A Regardless of how much information is now widely available for new parents, many still feel the burden of expectation about how pregnancy, childbirth and parenting “should” be. Sadly, many new parents do not want to admit to any negative feelings following the birth of a child, but this can place increasing pressure on families, and many continue to suffer in silence. The possibility of developing post-natal depression is all too common in situations like you have described and seeking help in some way is essential for your sister’s (and baby’s) wellbeing.
By confiding in you, clearly your sister trusts you, even if she doesn’t feel ready to take the next steps. Perhaps she is not aware of the different options available to her. I encourage you to keep talking to her, letting her know you can help in any way, including practical help; but give her information to help her find the support that will work for her.
In a media release in May last year, Beyond Blue reported some of the most searched Google data that could be indicators of anxiety and depression during the perinatal period (during pregnancy and after birth). Some of these include: “Does my baby love me?” “Am I a bad mother?” “I don’t love my baby.” New mums may not feel it or believe it, but they’re not alone and many attempt to seek answers in the anonymous online world.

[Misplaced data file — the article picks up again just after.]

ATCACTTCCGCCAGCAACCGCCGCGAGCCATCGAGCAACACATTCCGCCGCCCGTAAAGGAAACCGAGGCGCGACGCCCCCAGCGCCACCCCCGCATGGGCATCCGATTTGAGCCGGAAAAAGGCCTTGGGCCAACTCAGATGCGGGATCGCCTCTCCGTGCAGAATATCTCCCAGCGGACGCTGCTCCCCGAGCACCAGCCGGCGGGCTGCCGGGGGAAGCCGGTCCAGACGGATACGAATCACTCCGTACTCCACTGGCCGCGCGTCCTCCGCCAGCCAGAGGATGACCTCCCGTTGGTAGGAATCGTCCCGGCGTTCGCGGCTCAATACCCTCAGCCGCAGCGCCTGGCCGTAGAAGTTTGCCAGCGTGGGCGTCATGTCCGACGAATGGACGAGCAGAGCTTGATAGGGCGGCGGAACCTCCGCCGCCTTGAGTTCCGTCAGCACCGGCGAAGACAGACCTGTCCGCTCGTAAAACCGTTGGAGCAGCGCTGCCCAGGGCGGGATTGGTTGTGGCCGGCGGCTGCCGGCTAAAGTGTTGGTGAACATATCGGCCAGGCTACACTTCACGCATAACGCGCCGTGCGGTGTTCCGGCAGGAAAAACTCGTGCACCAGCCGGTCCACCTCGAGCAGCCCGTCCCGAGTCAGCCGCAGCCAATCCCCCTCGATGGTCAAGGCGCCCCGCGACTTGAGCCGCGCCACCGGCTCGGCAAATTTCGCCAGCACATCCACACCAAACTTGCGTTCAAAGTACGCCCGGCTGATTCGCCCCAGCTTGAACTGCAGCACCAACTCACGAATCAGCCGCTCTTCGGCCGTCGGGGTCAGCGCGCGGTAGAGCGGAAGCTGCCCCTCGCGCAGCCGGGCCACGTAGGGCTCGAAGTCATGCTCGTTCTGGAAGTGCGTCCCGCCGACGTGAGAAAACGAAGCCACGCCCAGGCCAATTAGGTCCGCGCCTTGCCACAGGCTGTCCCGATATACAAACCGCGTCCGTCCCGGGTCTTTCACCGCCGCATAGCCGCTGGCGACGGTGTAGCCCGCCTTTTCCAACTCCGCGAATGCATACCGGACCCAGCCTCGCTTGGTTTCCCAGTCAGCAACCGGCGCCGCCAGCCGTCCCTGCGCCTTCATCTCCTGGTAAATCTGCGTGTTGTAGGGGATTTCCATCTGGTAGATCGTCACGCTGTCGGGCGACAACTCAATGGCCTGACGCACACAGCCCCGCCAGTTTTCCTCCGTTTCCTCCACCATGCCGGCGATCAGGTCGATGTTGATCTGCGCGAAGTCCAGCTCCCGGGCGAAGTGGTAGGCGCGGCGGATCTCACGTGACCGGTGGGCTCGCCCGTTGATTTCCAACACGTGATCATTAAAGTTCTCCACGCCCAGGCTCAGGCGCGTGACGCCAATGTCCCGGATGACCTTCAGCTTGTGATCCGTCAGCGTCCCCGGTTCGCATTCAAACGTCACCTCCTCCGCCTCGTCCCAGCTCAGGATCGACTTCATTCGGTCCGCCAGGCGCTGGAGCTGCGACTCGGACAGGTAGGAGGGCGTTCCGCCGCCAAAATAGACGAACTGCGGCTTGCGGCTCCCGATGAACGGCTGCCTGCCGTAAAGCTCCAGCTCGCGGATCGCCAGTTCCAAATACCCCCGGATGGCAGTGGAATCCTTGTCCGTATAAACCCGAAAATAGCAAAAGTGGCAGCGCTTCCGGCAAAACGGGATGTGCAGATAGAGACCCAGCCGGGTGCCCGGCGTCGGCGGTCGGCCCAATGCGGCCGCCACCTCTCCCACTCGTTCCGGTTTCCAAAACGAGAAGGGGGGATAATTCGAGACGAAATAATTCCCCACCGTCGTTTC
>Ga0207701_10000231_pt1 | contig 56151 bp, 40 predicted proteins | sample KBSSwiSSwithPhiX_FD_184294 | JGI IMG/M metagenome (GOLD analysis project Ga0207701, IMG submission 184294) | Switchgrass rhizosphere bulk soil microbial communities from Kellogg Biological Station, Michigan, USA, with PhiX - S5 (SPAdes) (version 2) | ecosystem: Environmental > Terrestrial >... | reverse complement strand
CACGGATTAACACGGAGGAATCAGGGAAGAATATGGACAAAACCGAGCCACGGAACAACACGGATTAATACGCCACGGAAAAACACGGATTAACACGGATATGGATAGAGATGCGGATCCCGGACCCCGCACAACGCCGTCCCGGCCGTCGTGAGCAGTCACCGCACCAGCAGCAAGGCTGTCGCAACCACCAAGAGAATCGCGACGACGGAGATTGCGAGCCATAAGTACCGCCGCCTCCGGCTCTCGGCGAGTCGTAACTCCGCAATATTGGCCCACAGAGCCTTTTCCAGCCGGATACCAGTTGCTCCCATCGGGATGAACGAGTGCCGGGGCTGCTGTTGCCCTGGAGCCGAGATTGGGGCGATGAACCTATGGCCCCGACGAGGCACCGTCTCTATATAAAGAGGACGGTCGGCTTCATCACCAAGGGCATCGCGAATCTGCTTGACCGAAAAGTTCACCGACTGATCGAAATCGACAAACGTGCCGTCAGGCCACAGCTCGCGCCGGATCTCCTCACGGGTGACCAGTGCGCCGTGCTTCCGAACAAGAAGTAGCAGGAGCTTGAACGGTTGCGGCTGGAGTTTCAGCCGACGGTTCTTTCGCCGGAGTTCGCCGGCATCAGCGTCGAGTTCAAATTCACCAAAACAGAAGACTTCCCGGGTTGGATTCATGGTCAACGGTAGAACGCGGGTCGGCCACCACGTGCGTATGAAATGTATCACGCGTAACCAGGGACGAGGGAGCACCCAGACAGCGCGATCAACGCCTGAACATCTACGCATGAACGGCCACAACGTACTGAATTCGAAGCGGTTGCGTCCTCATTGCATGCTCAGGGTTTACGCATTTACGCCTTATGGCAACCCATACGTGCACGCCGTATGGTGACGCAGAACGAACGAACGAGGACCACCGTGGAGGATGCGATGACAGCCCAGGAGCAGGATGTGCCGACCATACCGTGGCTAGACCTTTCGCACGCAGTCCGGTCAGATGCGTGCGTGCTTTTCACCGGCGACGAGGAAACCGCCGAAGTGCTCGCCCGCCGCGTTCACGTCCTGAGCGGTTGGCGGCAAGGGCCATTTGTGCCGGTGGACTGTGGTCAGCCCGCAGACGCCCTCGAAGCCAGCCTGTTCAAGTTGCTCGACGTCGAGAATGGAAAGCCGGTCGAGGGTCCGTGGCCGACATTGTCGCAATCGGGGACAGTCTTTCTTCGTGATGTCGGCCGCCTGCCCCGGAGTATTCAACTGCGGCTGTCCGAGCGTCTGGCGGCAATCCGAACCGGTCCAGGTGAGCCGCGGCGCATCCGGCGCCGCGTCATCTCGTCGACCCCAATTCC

According to PANDA (Perinatal & Anxiety Australia), some of the symptoms of postnatal depression include:
- panic attacks (a racing heart, palpitations, shortness of breath, shaking or feeling physically “detached” from your surroundings)
- persistent, generalised worry, often focused on fears for the health or wellbeing of baby
- the development of obsessive or compulsive behaviours
- increased sensitivity to noise or touch
- changes in appetite; under or overeating
- sleep problems unrelated to the baby’s needs
- extreme lethargy: a feeling of being physically or emotionally overwhelmed and unable to cope with the demands of chores and looking after baby
- memory problems or loss of concentration (“brain fog”)
- loss of confidence and lowered self esteem
- constant sadness or crying
- withdrawal from friends and family
- fear of being alone with baby
- intrusive thoughts of harm to yourself or baby
- irritability and/or anger
- increased alcohol or drug use
- loss of interest in previously enjoyed activities
- thoughts of death or suicide.
If your sister is not yet ready to talk to someone in person, I recommend the following resources for her to at least explore. The support available to her is amazing.
- PANDA website: panda.org.au. PANDA has extensive information and support including a national 24-hour helpline. Its number is 1300 726 306.
- Beyond Blue website: healthyfamilies.beyondblue.org.au. In 2019, Beyond Blue launched a perinatal depression and anxiety campaign. The website has resources, a helpline and online forums to support families. The helpline number is 1300 224 636.
- CatholicCare runs a program called Bringing Baby Home. This program supports new parents who are expecting, or who have a new baby; particularly supporting healthy relationships and the transition to parenthood. For more information, visit catholiccare.org.au or you can call 4979 1370.
At some stage, after discussing all the options with her, your sister may be willing to consider attending counselling or talking to her doctor. CatholicCare can help with counselling. Call us on 4979 1120.